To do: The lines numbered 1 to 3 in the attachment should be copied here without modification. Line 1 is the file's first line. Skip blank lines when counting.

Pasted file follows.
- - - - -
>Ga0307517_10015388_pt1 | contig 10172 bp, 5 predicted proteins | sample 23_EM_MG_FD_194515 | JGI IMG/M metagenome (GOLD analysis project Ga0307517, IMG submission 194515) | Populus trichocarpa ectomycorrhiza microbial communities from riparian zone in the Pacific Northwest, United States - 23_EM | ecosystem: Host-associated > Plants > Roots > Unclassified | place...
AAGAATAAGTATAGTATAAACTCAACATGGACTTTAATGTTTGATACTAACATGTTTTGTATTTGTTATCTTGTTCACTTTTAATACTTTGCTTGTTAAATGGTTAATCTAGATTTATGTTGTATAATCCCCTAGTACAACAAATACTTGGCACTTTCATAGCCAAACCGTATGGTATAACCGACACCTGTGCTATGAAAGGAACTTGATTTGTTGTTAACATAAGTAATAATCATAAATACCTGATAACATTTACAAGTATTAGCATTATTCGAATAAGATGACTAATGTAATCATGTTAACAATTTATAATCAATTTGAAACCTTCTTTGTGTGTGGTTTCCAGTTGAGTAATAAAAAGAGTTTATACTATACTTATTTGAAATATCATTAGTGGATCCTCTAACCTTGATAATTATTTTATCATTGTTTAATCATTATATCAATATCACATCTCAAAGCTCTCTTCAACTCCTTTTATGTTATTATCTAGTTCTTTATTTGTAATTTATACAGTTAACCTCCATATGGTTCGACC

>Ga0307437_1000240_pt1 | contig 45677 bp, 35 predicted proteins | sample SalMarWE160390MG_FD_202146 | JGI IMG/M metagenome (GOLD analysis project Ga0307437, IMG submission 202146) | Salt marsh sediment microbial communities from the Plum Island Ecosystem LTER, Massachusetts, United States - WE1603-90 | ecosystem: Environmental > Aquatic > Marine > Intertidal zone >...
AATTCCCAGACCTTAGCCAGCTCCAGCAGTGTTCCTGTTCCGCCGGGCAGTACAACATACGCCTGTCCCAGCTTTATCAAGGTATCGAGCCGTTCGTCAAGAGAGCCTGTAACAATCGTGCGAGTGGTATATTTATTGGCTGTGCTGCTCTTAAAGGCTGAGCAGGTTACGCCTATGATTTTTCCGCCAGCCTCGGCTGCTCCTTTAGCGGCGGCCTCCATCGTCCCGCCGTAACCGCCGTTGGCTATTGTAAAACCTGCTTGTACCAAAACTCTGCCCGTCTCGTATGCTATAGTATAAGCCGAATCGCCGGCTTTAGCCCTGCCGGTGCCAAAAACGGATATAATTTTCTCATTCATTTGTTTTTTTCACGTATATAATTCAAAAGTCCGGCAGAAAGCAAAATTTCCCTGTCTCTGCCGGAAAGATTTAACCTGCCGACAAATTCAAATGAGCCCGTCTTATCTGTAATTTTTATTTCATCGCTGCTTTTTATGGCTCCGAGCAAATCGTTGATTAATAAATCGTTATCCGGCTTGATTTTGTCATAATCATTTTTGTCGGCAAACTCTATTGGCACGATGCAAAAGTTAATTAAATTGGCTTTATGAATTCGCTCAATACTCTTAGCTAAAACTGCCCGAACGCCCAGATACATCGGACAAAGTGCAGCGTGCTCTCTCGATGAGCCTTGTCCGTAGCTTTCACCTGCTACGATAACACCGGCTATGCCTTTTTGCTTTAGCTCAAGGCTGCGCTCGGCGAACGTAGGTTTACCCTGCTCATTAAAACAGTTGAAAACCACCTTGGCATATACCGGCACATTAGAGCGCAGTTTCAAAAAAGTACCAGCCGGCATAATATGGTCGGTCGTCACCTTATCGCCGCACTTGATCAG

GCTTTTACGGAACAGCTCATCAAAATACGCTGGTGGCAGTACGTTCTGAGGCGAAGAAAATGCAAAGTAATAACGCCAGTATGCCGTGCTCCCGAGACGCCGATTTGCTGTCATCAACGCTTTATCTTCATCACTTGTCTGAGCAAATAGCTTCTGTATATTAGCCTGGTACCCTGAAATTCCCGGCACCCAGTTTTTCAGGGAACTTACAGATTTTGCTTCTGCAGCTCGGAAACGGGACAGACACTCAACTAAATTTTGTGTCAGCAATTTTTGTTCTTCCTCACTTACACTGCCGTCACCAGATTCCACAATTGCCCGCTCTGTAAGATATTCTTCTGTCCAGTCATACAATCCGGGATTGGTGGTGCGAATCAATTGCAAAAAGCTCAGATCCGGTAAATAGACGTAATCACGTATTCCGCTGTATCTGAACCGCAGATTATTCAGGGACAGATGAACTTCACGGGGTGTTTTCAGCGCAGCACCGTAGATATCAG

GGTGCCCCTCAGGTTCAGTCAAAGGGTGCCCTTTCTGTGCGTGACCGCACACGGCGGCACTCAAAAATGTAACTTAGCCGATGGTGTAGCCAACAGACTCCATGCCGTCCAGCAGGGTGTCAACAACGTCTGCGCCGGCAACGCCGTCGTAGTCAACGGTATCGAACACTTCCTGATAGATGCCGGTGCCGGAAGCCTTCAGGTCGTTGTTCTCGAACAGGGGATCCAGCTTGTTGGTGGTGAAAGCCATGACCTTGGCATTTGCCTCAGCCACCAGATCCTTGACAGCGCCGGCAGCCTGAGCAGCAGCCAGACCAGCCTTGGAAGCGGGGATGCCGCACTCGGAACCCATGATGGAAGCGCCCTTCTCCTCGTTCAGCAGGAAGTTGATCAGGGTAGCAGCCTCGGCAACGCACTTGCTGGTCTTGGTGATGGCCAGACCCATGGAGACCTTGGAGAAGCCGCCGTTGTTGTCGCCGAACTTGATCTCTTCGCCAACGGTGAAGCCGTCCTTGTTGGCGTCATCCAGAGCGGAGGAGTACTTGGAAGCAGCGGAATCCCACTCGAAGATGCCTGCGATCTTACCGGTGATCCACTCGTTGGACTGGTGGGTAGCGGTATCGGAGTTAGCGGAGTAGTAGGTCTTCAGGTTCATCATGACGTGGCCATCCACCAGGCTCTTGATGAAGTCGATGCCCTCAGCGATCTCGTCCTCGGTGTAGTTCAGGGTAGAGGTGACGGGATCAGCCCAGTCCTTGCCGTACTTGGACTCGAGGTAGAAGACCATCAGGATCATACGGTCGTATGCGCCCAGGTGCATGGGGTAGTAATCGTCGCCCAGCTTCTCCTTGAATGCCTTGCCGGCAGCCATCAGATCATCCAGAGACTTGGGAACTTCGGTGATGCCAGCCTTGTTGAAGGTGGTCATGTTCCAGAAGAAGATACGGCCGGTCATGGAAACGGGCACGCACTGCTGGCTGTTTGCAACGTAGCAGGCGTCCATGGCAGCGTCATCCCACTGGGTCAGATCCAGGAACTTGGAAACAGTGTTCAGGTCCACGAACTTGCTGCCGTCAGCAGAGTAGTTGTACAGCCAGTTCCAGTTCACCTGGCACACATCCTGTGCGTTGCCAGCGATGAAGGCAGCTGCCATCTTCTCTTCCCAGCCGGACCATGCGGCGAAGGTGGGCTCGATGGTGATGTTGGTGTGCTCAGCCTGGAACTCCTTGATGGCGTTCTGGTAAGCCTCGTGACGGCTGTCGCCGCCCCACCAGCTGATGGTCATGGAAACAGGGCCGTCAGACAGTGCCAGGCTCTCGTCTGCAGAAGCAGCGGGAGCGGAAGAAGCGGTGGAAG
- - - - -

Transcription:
>Ga0307517_10015388_pt1 | contig 10172 bp, 5 predicted proteins | sample 23_EM_MG_FD_194515 | JGI IMG/M metagenome (GOLD analysis project Ga0307517, IMG submission 194515) | Populus trichocarpa ectomycorrhiza microbial communities from riparian zone in the Pacific Northwest, United States - 23_EM | ecosystem: Host-associated > Plants > Roots > Unclassified | place...
AAGAATAAGTATAGTATAAACTCAACATGGACTTTAATGTTTGATACTAACATGTTTTGTATTTGTTATCTTGTTCACTTTTAATACTTTGCTTGTTAAATGGTTAATCTAGATTTATGTTGTATAATCCCCTAGTACAACAAATACTTGGCACTTTCATAGCCAAACCGTATGGTATAACCGACACCTGTGCTATGAAAGGAACTTGATTTGTTGTTAACATAAGTAATAATCATAAATACCTGATAACATTTACAAGTATTAGCATTATTCGAATAAGATGACTAATGTAATCATGTTAACAATTTATAATCAATTTGAAACCTTCTTTGTGTGTGGTTTCCAGTTGAGTAATAAAAAGAGTTTATACTATACTTATTTGAAATATCATTAGTGGATCCTCTAACCTTGATAATTATTTTATCATTGTTTAATCATTATATCAATATCACATCTCAAAGCTCTCTTCAACTCCTTTTATGTTATTATCTAGTTCTTTATTTGTAATTTATACAGTTAACCTCCATATGGTTCGACC

>Ga0307437_1000240_pt1 | contig 45677 bp, 35 predicted proteins | sample SalMarWE160390MG_FD_202146 | JGI IMG/M metagenome (GOLD analysis project Ga0307437, IMG submission 202146) | Salt marsh sediment microbial communities from the Plum Island Ecosystem LTER, Massachusetts, United States - WE1603-90 | ecosystem: Environmental > Aquatic > Marine > Intertidal zone >...